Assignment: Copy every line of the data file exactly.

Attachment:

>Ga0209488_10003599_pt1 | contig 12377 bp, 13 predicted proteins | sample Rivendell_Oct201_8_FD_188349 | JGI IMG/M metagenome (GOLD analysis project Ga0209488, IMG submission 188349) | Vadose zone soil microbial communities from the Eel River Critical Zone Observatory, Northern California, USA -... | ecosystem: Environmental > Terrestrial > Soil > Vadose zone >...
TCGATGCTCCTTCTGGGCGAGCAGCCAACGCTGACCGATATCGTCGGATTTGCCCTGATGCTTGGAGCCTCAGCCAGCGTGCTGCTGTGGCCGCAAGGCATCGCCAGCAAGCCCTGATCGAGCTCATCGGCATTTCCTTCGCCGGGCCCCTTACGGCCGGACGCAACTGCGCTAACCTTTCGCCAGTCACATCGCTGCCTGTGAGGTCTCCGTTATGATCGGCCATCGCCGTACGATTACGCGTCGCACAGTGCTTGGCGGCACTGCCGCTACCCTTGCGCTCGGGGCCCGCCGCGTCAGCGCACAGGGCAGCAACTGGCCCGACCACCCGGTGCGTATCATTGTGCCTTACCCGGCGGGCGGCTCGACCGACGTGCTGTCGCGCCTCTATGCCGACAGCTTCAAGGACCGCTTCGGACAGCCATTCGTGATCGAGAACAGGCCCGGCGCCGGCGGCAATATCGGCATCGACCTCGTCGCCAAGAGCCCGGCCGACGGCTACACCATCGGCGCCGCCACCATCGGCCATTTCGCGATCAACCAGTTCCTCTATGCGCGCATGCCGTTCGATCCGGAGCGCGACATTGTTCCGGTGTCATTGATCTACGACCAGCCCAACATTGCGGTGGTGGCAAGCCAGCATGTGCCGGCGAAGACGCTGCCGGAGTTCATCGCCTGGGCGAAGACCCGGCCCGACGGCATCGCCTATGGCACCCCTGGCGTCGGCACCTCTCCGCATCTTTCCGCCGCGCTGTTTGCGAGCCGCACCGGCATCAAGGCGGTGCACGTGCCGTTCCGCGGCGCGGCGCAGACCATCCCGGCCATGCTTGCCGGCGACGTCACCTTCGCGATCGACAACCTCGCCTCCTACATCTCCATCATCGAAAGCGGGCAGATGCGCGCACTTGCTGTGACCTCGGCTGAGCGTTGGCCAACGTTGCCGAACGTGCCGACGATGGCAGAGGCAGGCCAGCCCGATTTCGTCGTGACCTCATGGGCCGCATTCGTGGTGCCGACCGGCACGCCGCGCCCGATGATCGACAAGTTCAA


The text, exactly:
>Ga0209488_10003599_pt1 | contig 12377 bp, 13 predicted proteins | sample Rivendell_Oct201_8_FD_188349 | JGI IMG/M metagenome (GOLD analysis project Ga0209488, IMG submission 188349) | Vadose zone soil microbial communities from the Eel River Critical Zone Observatory, Northern California, USA -... | ecosystem: Environmental > Terrestrial > Soil > Vadose zone >...
TCGATGCTCCTTCTGGGCGAGCAGCCAACGCTGACCGATATCGTCGGATTTGCCCTGATGCTTGGAGCCTCAGCCAGCGTGCTGCTGTGGCCGCAAGGCATCGCCAGCAAGCCCTGATCGAGCTCATCGGCATTTCCTTCGCCGGGCCCCTTACGGCCGGACGCAACTGCGCTAACCTTTCGCCAGTCACATCGCTGCCTGTGAGGTCTCCGTTATGATCGGCCATCGCCGTACGATTACGCGTCGCACAGTGCTTGGCGGCACTGCCGCTACCCTTGCGCTCGGGGCCCGCCGCGTCAGCGCACAGGGCAGCAACTGGCCCGACCACCCGGTGCGTATCATTGTGCCTTACCCGGCGGGCGGCTCGACCGACGTGCTGTCGCGCCTCTATGCCGACAGCTTCAAGGACCGCTTCGGACAGCCATTCGTGATCGAGAACAGGCCCGGCGCCGGCGGCAATATCGGCATCGACCTCGTCGCCAAGAGCCCGGCCGACGGCTACACCATCGGCGCCGCCACCATCGGCCATTTCGCGATCAACCAGTTCCTCTATGCGCGCATGCCGTTCGATCCGGAGCGCGACATTGTTCCGGTGTCATTGATCTACGACCAGCCCAACATTGCGGTGGTGGCAAGCCAGCATGTGCCGGCGAAGACGCTGCCGGAGTTCATCGCCTGGGCGAAGACCCGGCCCGACGGCATCGCCTATGGCACCCCTGGCGTCGGCACCTCTCCGCATCTTTCCGCCGCGCTGTTTGCGAGCCGCACCGGCATCAAGGCGGTGCACGTGCCGTTCCGCGGCGCGGCGCAGACCATCCCGGCCATGCTTGCCGGCGACGTCACCTTCGCGATCGACAACCTCGCCTCCTACATCTCCATCATCGAAAGCGGGCAGATGCGCGCACTTGCTGTGACCTCGGCTGAGCGTTGGCCAACGTTGCCGAACGTGCCGACGATGGCAGAGGCAGGCCAGCCCGATTTCGTCGTGACCTCATGGGCCGCATTCGTGGTGCCGACCGGCACGCCGCGCCCGATGATCGACAAGTTCAA